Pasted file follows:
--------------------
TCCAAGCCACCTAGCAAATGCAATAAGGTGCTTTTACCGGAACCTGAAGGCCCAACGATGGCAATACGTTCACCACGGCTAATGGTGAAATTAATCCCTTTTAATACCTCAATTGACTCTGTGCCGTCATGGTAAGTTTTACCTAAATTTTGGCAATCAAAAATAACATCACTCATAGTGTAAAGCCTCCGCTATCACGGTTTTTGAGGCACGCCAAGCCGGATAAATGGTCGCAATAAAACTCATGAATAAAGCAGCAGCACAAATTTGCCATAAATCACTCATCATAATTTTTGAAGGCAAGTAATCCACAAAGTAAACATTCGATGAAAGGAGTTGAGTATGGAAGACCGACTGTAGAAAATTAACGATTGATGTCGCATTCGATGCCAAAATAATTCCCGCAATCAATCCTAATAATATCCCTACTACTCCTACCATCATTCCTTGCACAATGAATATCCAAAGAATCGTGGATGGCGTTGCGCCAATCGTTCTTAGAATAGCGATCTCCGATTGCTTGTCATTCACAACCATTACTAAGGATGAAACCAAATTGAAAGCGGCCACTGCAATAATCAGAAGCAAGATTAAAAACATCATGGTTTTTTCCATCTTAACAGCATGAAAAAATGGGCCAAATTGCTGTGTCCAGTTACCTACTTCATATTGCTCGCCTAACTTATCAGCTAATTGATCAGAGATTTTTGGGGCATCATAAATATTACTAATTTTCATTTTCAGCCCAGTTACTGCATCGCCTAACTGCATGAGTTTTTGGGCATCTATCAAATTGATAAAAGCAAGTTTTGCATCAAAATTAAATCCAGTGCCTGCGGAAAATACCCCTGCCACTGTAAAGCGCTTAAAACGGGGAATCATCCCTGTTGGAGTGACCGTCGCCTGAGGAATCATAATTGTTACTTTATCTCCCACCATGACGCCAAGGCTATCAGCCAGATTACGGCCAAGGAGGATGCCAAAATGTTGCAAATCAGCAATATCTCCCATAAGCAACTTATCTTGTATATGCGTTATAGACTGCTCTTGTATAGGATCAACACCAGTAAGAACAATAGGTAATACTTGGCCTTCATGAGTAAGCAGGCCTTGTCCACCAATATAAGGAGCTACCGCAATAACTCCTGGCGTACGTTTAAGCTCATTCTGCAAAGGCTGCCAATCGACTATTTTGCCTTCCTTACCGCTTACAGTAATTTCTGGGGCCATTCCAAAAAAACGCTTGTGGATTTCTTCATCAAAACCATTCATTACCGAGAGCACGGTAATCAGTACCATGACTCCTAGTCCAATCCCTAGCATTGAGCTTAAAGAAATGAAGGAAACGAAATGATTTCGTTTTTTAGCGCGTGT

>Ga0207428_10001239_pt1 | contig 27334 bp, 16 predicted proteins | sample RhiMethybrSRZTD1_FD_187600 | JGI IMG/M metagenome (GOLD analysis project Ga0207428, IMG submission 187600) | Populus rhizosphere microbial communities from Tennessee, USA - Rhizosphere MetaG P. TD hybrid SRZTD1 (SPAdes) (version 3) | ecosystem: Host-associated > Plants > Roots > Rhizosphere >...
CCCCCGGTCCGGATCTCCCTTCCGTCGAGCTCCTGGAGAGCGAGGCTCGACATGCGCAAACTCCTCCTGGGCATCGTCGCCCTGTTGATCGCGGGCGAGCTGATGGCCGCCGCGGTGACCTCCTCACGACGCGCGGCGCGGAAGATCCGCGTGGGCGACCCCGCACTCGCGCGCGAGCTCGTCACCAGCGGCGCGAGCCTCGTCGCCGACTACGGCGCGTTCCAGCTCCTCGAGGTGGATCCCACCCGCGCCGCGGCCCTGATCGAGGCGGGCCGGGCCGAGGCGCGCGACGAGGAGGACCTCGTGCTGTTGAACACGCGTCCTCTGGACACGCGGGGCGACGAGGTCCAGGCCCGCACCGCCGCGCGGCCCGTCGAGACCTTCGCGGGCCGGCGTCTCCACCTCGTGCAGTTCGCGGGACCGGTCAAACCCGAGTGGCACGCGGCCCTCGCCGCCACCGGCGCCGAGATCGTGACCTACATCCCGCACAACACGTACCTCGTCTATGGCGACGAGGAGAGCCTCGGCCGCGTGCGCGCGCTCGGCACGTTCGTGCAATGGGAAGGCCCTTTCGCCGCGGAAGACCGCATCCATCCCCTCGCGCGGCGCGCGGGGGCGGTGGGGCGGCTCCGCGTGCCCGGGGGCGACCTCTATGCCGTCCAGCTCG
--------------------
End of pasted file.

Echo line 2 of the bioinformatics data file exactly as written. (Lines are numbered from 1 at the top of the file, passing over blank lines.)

>Ga0207428_10001239_pt1 | contig 27334 bp, 16 predicted proteins | sample RhiMethybrSRZTD1_FD_187600 | JGI IMG/M metagenome (GOLD analysis project Ga0207428, IMG submission 187600) | Populus rhizosphere microbial communities from Tennessee, USA - Rhizosphere MetaG P. TD hybrid SRZTD1 (SPAdes) (version 3) | ecosystem: Host-associated > Plants > Roots > Rhizosphere >...